After what figures to be a busy month of April in Colorado prep sports, the way basketball is played in the state could be in store for an interesting new wrinkle as early as next season.

Last Thursday, the Colorado High School Activities Association basketball committee unanimously recommended a mercy rule for prep hoops that would institute a running clock whenever a team leads another by 35 points or more after the end of the third quarter. The frequently discussed and altered rule, which will be voted on at the next CHSAA Legislative Council meeting in April, would apply to all levels and both girls and boys.

If approved, the mercy rule would take effect at the beginning of the 2017-18 season. With potential results including shortening games and loss of playing time for younger players, many of the state's coaches are still undecided as to how they feel about the change.

"Over the years, I've coached teams that would be on both sides of a mercy rule," Silver Creek head boys coach Bob Banning said. "I'm kind of 50-50 on the whole thing, to be honest. I think the mercy rule might be a good idea and I guess I'm in favor of it, I'm just not certain that I know where the line should be. I'm old school and as a competitive coach, if I'm down 35, I'm still just worried about taking care of my team and trying to win.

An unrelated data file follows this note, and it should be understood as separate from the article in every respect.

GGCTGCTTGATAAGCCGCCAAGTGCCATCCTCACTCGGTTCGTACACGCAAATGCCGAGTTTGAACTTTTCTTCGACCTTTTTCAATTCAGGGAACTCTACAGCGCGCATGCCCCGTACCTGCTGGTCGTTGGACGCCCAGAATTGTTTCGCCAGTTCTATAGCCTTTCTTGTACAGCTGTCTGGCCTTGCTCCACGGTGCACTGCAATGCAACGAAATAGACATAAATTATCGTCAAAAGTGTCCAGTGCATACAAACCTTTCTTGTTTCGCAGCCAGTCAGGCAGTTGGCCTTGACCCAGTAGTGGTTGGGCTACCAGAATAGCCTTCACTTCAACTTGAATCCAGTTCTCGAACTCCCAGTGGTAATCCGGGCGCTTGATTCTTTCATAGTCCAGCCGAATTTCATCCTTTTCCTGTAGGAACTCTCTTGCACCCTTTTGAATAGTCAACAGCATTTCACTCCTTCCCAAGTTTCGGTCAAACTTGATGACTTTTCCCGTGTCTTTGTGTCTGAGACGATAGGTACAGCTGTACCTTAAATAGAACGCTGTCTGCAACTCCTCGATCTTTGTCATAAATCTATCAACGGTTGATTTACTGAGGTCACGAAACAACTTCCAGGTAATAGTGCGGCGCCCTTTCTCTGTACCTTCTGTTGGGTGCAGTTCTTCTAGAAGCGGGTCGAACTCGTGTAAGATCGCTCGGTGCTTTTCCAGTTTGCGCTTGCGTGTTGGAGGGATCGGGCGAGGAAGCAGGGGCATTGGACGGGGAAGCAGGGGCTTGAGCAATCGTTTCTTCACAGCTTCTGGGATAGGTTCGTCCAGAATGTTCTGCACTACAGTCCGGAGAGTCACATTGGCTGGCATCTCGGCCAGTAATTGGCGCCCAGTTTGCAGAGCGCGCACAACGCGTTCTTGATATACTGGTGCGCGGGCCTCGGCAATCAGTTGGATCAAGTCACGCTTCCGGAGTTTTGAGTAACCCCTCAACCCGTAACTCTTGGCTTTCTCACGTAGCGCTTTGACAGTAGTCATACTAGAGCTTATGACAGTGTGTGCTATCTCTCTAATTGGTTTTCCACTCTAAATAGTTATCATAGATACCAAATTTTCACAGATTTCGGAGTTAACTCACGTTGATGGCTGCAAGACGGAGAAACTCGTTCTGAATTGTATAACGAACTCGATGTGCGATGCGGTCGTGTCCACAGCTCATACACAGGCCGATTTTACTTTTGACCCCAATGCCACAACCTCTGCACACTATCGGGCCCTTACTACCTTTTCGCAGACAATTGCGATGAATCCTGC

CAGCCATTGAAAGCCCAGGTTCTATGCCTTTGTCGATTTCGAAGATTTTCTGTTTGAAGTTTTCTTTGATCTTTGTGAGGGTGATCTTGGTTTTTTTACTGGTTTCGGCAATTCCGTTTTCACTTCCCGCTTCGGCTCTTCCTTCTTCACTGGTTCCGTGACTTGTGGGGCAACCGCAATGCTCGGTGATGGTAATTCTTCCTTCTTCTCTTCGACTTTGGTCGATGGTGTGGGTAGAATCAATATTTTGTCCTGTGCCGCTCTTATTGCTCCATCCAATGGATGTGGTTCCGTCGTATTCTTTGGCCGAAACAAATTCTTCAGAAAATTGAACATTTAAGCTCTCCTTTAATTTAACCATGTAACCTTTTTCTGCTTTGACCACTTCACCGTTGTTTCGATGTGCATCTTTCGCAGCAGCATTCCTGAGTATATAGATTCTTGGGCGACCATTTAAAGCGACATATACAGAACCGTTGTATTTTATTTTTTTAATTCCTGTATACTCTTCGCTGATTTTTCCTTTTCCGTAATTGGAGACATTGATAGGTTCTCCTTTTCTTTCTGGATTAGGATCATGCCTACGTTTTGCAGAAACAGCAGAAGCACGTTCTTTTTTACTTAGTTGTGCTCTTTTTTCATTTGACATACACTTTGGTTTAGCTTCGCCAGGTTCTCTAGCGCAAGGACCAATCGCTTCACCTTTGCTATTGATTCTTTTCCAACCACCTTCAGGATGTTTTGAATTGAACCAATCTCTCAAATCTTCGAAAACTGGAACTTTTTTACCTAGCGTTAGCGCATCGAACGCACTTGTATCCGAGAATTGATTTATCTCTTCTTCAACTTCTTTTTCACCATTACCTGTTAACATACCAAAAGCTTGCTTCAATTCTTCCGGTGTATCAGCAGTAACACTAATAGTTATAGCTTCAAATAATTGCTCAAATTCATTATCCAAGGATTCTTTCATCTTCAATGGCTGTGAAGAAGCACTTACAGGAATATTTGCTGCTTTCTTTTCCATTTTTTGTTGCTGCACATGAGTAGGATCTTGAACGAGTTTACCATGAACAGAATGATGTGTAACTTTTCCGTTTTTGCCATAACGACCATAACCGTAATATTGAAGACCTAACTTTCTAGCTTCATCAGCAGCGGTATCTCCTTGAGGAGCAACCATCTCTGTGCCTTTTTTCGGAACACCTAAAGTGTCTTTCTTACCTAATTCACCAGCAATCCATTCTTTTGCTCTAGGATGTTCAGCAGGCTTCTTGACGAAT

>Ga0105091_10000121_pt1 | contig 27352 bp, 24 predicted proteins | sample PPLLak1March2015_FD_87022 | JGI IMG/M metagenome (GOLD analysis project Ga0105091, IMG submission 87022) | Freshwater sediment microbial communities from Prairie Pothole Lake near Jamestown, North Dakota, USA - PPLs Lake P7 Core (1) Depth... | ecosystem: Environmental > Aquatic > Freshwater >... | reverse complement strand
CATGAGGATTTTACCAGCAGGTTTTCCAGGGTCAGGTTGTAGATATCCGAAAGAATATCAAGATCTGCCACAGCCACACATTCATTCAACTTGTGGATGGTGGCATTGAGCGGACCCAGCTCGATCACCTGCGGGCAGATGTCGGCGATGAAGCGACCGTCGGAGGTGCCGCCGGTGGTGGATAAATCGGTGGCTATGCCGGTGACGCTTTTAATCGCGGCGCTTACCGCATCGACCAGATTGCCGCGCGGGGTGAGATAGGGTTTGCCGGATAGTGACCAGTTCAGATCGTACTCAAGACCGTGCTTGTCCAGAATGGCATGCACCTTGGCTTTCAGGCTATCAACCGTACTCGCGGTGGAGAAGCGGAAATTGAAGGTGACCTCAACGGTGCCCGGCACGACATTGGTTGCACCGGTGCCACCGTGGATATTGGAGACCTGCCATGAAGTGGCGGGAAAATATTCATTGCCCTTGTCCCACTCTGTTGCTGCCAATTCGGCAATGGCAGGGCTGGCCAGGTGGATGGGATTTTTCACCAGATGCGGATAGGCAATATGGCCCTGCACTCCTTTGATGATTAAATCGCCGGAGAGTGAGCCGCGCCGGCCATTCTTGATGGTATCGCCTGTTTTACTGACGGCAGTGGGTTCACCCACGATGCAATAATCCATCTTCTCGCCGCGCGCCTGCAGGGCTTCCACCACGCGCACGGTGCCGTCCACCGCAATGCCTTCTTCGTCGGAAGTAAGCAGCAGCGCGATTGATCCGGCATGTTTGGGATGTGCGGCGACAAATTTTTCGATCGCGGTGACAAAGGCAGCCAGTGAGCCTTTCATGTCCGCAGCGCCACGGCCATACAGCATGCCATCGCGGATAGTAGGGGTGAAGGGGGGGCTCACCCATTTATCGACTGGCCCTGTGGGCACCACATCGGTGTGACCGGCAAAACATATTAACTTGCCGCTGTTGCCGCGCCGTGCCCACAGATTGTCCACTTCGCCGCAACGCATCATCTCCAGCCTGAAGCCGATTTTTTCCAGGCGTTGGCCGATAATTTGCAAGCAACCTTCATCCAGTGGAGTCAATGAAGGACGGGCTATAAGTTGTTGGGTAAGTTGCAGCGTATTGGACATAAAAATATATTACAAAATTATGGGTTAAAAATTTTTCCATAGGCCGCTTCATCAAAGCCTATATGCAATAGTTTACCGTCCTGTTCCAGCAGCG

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"But I also understand being up big and how to handle that situation in a way that doesn't show up the other team. When I look at all sides of it, I think it's probably for the best."

Once the mercy rule threshold is reached, the clock would stop only for injuries, timeouts and free throws. It would appear to be designed to limit, or at least shorten, losses like the 91-28 defeat Denver Academy suffered at the hands of Longmont Christian on Jan. 17, or the 91-37 score Longmont Christian hung on Twin Peaks Charter just 10 days later.

Another big change could be on the table that is out of Colorado prep officials' hands. In January, the American Football Coaches Association endorsed an early signing period exclusively for football that would take place in December. The NCAA Division I Council could vote on the proposal as early as April.

The proposed addition of a 72-hour early signing period in December ahead of the existing February signing period is primarily designed to protect college programs from recruits decomitting in the waning moments of the recruiting cycle. With news and details still reaching the prep ranks in Colorado, high school athletic directors and coaches are still trying to predict how the NCAA's change would affect athletics at their schools.

"I haven't had much time to think about it but I wonder how many kids, once they've committed or signed, will opt out of participation," Fairview athletic director Terrin Kelly said. "Similarly to how Leonard Fournette, once he made his NFL decision, didn't play in LSU's bowl game. I wonder how that might affect our participation in winter and spring sports."

Brad Cochi: cochib@dailycamera.com or twitter.com/BradCochi